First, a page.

Wednesday, April 24, 2013

Further adventures in android NDK

Following some good advice on forums, I've gone and got an NVidia Tegra based tablet (Nexus 7). The reason for doing this was to get access to their android tools, one-stop-shop tools for android development. It'd be nice to say that the installation was entirely painless but, unfortunately, that wasn't quite the case. Partly, this was due to our internet connection dying which, due to this being a massive ~2 GB download, wasn't very nice. Eventually, I did get it to download but there were still some troubles: The kit includes a nice visual studio integration (which is great, that means I have more options) along-side a tailored release of Eclipse.  When trying out their 'hello-world' example, I got various errors that would change each time I downloaded the NDK (which I had to do several times).
  Seeing as my co-worker managed to download and install it without problems last Friday, I think what may have happened (although I have no direct proof of this, take with a pinch of salt) is that the server has been updated in between then and now and therefore, I received a corrupted download. For one thing, his installation includes this directory:  c:\NVPACK\NVNDK , which mine does not. That directory contains another copy of the android SDK and the first time I installed the SDK, the Visual Studio template 'hello world' example project referred to that directory.
  Today, when I cleaned, reinstalled and recreated the template sample project again. This time, it didn't refer to the NVNDK directory but still referred to a tool-chain that didn't exist (4.7.2). Fortunately, you can select a new tool-chain (visual-studio10->project-properties->android directories->Toolchain version) and it all just works. And debugs!
  The next problem I had was on my Nexus 7 - it wan't appearing on my 'device' menu in visual studio or in eclipse. On my old Samsung phone, you had to enable developer mode in the settings but I couldn't find the option on the Nexus 7. After a bit of forum hunting, I found that you have to click seven times on (on the tablet) 'settings->about tablet->build number' in order to enter developer mode. That's pretty cryptic, guys.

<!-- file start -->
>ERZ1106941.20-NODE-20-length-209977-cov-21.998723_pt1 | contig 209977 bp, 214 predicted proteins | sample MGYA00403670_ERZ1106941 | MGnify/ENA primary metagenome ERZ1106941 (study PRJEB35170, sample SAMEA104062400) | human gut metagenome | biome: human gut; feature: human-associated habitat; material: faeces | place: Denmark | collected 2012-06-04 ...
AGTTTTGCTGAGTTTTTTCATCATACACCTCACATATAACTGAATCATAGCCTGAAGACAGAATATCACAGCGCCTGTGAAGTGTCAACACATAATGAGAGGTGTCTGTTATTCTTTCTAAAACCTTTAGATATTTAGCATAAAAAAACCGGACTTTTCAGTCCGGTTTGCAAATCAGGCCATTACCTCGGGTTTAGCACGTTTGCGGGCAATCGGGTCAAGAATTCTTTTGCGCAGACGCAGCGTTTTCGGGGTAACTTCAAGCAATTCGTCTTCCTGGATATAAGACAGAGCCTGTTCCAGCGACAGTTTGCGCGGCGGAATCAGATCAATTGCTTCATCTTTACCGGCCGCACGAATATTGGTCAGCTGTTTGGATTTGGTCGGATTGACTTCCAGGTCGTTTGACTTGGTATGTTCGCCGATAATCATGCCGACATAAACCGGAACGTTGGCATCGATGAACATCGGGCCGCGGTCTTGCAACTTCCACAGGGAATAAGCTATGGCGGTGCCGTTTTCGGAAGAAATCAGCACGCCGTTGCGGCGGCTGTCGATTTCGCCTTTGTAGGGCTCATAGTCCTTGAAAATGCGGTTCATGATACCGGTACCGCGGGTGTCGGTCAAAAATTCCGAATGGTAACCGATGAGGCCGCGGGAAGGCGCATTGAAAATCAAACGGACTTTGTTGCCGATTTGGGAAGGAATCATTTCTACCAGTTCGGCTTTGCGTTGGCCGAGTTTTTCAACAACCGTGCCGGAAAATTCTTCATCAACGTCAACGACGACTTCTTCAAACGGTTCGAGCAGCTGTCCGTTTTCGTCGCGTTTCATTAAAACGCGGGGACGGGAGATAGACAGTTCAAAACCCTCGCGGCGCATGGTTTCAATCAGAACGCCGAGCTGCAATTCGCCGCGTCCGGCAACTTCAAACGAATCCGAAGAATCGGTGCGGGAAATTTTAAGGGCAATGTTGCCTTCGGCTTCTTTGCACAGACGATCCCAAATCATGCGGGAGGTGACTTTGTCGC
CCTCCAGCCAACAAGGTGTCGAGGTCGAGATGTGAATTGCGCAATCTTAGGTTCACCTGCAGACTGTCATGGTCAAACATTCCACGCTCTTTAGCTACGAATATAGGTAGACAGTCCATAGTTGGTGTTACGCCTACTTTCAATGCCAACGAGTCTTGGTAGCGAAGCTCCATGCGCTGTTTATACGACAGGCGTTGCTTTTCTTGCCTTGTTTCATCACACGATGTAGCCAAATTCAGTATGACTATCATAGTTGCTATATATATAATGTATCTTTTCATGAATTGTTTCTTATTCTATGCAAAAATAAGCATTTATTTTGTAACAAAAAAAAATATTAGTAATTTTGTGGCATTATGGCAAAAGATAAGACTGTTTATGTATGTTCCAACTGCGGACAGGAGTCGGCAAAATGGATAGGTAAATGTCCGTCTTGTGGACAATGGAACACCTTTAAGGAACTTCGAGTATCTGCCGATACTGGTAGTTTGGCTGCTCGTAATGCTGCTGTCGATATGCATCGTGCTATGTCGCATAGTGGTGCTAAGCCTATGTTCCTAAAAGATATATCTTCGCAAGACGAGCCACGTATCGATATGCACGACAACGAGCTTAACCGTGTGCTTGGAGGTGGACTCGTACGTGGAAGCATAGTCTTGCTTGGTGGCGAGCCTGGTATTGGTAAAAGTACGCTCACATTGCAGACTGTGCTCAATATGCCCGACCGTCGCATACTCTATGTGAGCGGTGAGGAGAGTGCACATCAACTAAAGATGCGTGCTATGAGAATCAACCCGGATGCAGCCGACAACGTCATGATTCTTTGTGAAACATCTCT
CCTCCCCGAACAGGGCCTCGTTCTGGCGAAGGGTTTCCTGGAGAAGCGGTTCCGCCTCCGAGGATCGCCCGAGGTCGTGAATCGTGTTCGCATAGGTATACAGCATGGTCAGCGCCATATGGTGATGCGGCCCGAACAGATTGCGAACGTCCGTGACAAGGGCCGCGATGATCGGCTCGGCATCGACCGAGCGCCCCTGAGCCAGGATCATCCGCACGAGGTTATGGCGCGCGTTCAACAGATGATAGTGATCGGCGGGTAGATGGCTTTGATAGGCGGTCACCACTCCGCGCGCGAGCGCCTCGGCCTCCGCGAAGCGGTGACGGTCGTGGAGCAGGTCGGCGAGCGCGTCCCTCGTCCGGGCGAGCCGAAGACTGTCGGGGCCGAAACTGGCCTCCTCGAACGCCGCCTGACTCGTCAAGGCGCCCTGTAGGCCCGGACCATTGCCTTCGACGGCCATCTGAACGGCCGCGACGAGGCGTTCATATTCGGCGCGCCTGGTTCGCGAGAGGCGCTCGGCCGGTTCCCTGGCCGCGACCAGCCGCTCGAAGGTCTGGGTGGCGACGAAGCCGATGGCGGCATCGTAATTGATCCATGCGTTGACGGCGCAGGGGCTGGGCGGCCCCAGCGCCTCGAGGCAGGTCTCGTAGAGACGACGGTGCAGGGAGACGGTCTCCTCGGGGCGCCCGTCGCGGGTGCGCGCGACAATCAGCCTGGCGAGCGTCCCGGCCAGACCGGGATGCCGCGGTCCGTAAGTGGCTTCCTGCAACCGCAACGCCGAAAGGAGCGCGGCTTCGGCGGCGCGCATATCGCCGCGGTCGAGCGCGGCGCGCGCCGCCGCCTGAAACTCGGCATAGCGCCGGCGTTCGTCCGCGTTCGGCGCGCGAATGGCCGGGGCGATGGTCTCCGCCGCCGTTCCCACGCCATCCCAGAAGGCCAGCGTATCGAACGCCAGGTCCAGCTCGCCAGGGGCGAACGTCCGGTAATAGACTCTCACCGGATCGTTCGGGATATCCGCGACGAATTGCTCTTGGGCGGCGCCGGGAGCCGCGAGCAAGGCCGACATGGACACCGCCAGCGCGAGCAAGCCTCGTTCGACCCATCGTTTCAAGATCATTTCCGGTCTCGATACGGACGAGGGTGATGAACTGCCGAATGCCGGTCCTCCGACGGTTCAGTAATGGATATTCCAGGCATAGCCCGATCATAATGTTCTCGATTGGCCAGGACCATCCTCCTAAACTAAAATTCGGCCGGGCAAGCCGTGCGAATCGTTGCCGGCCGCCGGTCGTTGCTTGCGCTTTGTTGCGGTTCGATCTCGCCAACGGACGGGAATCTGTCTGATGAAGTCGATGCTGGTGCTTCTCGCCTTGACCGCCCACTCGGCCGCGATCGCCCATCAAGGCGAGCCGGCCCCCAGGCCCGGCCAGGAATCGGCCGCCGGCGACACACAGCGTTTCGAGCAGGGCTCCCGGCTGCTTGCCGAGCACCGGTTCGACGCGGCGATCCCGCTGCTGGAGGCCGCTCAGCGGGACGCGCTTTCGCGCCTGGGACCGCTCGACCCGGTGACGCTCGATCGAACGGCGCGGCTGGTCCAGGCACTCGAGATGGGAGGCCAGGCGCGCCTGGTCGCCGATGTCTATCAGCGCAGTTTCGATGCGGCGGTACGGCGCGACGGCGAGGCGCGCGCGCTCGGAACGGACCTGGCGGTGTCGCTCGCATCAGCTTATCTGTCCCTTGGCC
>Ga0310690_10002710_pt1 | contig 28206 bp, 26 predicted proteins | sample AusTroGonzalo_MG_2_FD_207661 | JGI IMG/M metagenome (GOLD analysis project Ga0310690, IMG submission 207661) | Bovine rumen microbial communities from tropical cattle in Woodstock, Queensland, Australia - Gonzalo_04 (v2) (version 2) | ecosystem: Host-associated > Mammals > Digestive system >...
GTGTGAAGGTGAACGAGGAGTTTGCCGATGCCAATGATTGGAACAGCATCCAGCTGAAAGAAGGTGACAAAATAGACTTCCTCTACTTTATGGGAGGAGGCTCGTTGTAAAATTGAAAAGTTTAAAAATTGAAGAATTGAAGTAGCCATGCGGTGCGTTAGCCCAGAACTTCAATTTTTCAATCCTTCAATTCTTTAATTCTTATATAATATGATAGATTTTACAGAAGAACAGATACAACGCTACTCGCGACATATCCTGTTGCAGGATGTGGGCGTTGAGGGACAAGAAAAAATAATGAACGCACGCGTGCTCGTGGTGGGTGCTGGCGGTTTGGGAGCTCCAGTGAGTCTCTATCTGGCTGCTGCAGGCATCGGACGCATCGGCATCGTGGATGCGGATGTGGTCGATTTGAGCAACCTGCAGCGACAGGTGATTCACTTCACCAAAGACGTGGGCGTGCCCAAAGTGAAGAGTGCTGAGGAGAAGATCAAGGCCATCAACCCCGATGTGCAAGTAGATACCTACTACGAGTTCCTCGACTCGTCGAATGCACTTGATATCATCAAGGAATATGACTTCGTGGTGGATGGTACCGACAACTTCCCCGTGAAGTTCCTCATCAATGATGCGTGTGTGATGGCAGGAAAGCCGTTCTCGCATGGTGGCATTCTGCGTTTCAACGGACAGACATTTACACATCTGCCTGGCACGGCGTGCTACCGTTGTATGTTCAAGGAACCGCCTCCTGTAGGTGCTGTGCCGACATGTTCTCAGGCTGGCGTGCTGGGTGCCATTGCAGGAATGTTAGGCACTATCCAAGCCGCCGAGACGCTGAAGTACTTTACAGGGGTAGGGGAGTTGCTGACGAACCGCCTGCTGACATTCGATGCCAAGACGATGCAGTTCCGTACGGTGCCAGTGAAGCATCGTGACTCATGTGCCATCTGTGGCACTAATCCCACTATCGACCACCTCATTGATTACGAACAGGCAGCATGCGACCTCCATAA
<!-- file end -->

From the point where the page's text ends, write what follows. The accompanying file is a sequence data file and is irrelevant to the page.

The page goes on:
Incidentally, if you click many times on 'android version' you get a picture of a jelly bean (on this version of android (code name: jelly-bean), anyway.) Swiping the screen gives a little 'game' where you flick jelly beans around. Doing the same on my Galaxy S II, I get this picture:
Android & gingerbread zombies by Jack Larson
Easter eggs are great.  So, anyway. I've finally got debugging working on android thanks to NVidia. One caveat is that this only really works on NVidia hardware; I can't debug on my Samsung phone right now. However, this is a big improvement on feeling utterly defeated, pulling out hair and swearing at unseen and presumably beleaguered tools developers.Thanks NVidia!

Sunday, April 21, 2013

I'm busy, so I'd like development tools that 'Just Work'. Failing that, I'll settle for ones that 'Make sense'.

This weekend, I finally finished converting our game libraries to Linux - before now, they only ran on windows and in iOS. We've been converting to Android as well over the past month. There's something a little magical about seeing code all of a sudden working on a new platform - perhaps because it goes from 'not working' to 'oh look, a nearly finished project' much faster than normal development. Also, out of curiosity, I installed Clang and built using that, too. Amazingly, this compiled the whole project perfectly (save for a few tiny initialiser problems in a handful of files out of hundreds), gave really useful warning messages, compiled pretty quickly and and ran silky smooth. I love things that work better than you'd expect them to; it's like finding a tenner you weren't aware of. Also, I'm really excited by the possibilities of Clang and LLVM. The shared p-code thing allows for a lot of possibilities for domain-specific front end languages and compiler hacking.

Android, on the other hand, has been challenging - working with the NDK (Native Development Kit - it's what lets you write C++ on Android) is a lot less fun than developing pure Java code for android.  In fact, there should be a clue in the home page where they explicitly warn that this isn't for most people.  One set of people that it is for, although they don't mention this, is developers with large, well developed and tested engines written in C++.
  There's not a lot of 'it just works' in NDK-Land and I suspect that this is intentional. Google, Microsoft and Apple would rather we all use (respectively) Java, C# and Objective-C exclusively to each platform, ensuring an amount of lock-in. Of course, that's not what most developers want. Who wants to recreate